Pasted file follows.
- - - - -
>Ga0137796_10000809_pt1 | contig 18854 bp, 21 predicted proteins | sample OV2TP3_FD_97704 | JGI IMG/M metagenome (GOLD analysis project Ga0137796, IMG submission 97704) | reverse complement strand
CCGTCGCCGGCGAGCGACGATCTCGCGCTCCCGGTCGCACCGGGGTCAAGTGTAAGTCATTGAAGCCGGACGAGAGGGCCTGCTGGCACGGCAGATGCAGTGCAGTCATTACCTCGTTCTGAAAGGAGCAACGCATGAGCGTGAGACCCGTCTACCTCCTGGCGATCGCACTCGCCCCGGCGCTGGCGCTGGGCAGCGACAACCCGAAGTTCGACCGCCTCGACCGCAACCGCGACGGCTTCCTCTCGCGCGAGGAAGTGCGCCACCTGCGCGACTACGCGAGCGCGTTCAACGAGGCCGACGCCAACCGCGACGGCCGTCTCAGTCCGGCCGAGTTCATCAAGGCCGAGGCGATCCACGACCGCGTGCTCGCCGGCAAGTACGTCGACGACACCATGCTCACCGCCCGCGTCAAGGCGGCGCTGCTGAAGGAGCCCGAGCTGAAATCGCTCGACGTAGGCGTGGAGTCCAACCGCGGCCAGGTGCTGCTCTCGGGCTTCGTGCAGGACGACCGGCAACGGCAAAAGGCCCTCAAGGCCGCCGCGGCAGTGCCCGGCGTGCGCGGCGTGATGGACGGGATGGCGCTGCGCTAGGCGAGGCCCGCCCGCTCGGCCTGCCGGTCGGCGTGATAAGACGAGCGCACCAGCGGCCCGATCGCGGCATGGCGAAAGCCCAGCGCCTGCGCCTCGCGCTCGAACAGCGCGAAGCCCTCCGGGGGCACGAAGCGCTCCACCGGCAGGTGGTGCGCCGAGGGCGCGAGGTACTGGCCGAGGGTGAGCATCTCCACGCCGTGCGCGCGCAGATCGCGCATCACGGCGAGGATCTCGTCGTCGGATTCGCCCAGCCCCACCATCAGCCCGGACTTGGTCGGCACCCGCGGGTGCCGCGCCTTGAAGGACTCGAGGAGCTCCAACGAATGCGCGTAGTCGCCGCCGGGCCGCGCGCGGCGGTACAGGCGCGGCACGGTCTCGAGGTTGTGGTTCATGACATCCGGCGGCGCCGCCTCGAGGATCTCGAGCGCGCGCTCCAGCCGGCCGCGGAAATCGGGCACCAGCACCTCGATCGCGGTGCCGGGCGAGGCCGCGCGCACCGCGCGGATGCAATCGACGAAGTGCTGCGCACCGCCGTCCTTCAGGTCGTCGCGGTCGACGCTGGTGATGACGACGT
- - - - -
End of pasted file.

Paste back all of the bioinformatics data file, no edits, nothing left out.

>Ga0137796_10000809_pt1 | contig 18854 bp, 21 predicted proteins | sample OV2TP3_FD_97704 | JGI IMG/M metagenome (GOLD analysis project Ga0137796, IMG submission 97704) | reverse complement strand
CCGTCGCCGGCGAGCGACGATCTCGCGCTCCCGGTCGCACCGGGGTCAAGTGTAAGTCATTGAAGCCGGACGAGAGGGCCTGCTGGCACGGCAGATGCAGTGCAGTCATTACCTCGTTCTGAAAGGAGCAACGCATGAGCGTGAGACCCGTCTACCTCCTGGCGATCGCACTCGCCCCGGCGCTGGCGCTGGGCAGCGACAACCCGAAGTTCGACCGCCTCGACCGCAACCGCGACGGCTTCCTCTCGCGCGAGGAAGTGCGCCACCTGCGCGACTACGCGAGCGCGTTCAACGAGGCCGACGCCAACCGCGACGGCCGTCTCAGTCCGGCCGAGTTCATCAAGGCCGAGGCGATCCACGACCGCGTGCTCGCCGGCAAGTACGTCGACGACACCATGCTCACCGCCCGCGTCAAGGCGGCGCTGCTGAAGGAGCCCGAGCTGAAATCGCTCGACGTAGGCGTGGAGTCCAACCGCGGCCAGGTGCTGCTCTCGGGCTTCGTGCAGGACGACCGGCAACGGCAAAAGGCCCTCAAGGCCGCCGCGGCAGTGCCCGGCGTGCGCGGCGTGATGGACGGGATGGCGCTGCGCTAGGCGAGGCCCGCCCGCTCGGCCTGCCGGTCGGCGTGATAAGACGAGCGCACCAGCGGCCCGATCGCGGCATGGCGAAAGCCCAGCGCCTGCGCCTCGCGCTCGAACAGCGCGAAGCCCTCCGGGGGCACGAAGCGCTCCACCGGCAGGTGGTGCGCCGAGGGCGCGAGGTACTGGCCGAGGGTGAGCATCTCCACGCCGTGCGCGCGCAGATCGCGCATCACGGCGAGGATCTCGTCGTCGGATTCGCCCAGCCCCACCATCAGCCCGGACTTGGTCGGCACCCGCGGGTGCCGCGCCTTGAAGGACTCGAGGAGCTCCAACGAATGCGCGTAGTCGCCGCCGGGCCGCGCGCGGCGGTACAGGCGCGGCACGGTCTCGAGGTTGTGGTTCATGACATCCGGCGGCGCCGCCTCGAGGATCTCGAGCGCGCGCTCCAGCCGGCCGCGGAAATCGGGCACCAGCACCTCGATCGCGGTGCCGGGCGAGGCCGCGCGCACCGCGCGGATGCAATCGACGAAGTGCTGCGCACCGCCGTCCTTCAGGTCGTCGCGGTCGACGCTGGTGATGACGACGT